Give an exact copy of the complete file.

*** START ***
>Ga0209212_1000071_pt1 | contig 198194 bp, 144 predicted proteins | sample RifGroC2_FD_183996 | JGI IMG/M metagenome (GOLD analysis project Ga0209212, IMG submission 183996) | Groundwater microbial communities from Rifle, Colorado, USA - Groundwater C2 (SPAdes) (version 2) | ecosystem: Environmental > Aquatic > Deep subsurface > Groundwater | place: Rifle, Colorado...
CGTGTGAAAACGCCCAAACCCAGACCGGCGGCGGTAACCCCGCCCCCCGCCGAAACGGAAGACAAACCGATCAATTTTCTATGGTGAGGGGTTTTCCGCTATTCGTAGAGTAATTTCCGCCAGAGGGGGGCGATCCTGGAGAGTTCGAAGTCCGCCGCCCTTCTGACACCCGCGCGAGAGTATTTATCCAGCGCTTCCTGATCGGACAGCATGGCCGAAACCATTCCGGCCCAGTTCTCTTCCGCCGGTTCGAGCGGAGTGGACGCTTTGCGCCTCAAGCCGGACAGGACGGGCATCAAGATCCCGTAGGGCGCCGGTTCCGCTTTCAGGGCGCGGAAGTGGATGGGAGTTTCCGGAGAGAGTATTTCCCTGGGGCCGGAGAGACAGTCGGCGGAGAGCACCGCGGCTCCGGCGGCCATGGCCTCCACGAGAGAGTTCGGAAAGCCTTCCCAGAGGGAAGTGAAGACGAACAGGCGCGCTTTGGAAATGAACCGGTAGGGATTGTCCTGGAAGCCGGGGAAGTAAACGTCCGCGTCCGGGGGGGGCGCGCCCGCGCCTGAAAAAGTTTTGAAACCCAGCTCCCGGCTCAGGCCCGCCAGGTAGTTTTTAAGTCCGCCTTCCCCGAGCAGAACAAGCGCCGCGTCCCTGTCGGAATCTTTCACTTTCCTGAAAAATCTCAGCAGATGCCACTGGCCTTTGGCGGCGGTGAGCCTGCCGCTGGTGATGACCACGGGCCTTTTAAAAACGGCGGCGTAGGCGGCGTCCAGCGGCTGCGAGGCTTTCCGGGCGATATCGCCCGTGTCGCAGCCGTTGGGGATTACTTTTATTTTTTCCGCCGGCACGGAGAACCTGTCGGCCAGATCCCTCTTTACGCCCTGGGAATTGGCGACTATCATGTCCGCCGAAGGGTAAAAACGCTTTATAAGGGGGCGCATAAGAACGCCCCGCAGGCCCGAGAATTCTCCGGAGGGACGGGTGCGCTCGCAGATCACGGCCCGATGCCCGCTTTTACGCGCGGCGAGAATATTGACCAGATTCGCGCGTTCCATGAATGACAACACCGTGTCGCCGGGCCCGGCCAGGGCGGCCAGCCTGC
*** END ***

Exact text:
>Ga0209212_1000071_pt1 | contig 198194 bp, 144 predicted proteins | sample RifGroC2_FD_183996 | JGI IMG/M metagenome (GOLD analysis project Ga0209212, IMG submission 183996) | Groundwater microbial communities from Rifle, Colorado, USA - Groundwater C2 (SPAdes) (version 2) | ecosystem: Environmental > Aquatic > Deep subsurface > Groundwater | place: Rifle, Colorado...
CGTGTGAAAACGCCCAAACCCAGACCGGCGGCGGTAACCCCGCCCCCCGCCGAAACGGAAGACAAACCGATCAATTTTCTATGGTGAGGGGTTTTCCGCTATTCGTAGAGTAATTTCCGCCAGAGGGGGGCGATCCTGGAGAGTTCGAAGTCCGCCGCCCTTCTGACACCCGCGCGAGAGTATTTATCCAGCGCTTCCTGATCGGACAGCATGGCCGAAACCATTCCGGCCCAGTTCTCTTCCGCCGGTTCGAGCGGAGTGGACGCTTTGCGCCTCAAGCCGGACAGGACGGGCATCAAGATCCCGTAGGGCGCCGGTTCCGCTTTCAGGGCGCGGAAGTGGATGGGAGTTTCCGGAGAGAGTATTTCCCTGGGGCCGGAGAGACAGTCGGCGGAGAGCACCGCGGCTCCGGCGGCCATGGCCTCCACGAGAGAGTTCGGAAAGCCTTCCCAGAGGGAAGTGAAGACGAACAGGCGCGCTTTGGAAATGAACCGGTAGGGATTGTCCTGGAAGCCGGGGAAGTAAACGTCCGCGTCCGGGGGGGGCGCGCCCGCGCCTGAAAAAGTTTTGAAACCCAGCTCCCGGCTCAGGCCCGCCAGGTAGTTTTTAAGTCCGCCTTCCCCGAGCAGAACAAGCGCCGCGTCCCTGTCGGAATCTTTCACTTTCCTGAAAAATCTCAGCAGATGCCACTGGCCTTTGGCGGCGGTGAGCCTGCCGCTGGTGATGACCACGGGCCTTTTAAAAACGGCGGCGTAGGCGGCGTCCAGCGGCTGCGAGGCTTTCCGGGCGATATCGCCCGTGTCGCAGCCGTTGGGGATTACTTTTATTTTTTCCGCCGGCACGGAGAACCTGTCGGCCAGATCCCTCTTTACGCCCTGGGAATTGGCGACTATCATGTCCGCCGAAGGGTAAAAACGCTTTATAAGGGGGCGCATAAGAACGCCCCGCAGGCCCGAGAATTCTCCGGAGGGACGGGTGCGCTCGCAGATCACGGCCCGATGCCCGCTTTTACGCGCGGCGAGAATATTGACCAGATTCGCGCGTTCCATGAATGACAACACCGTGTCGCCGGGCCCGGCCAGGGCGGCCAGCCTGC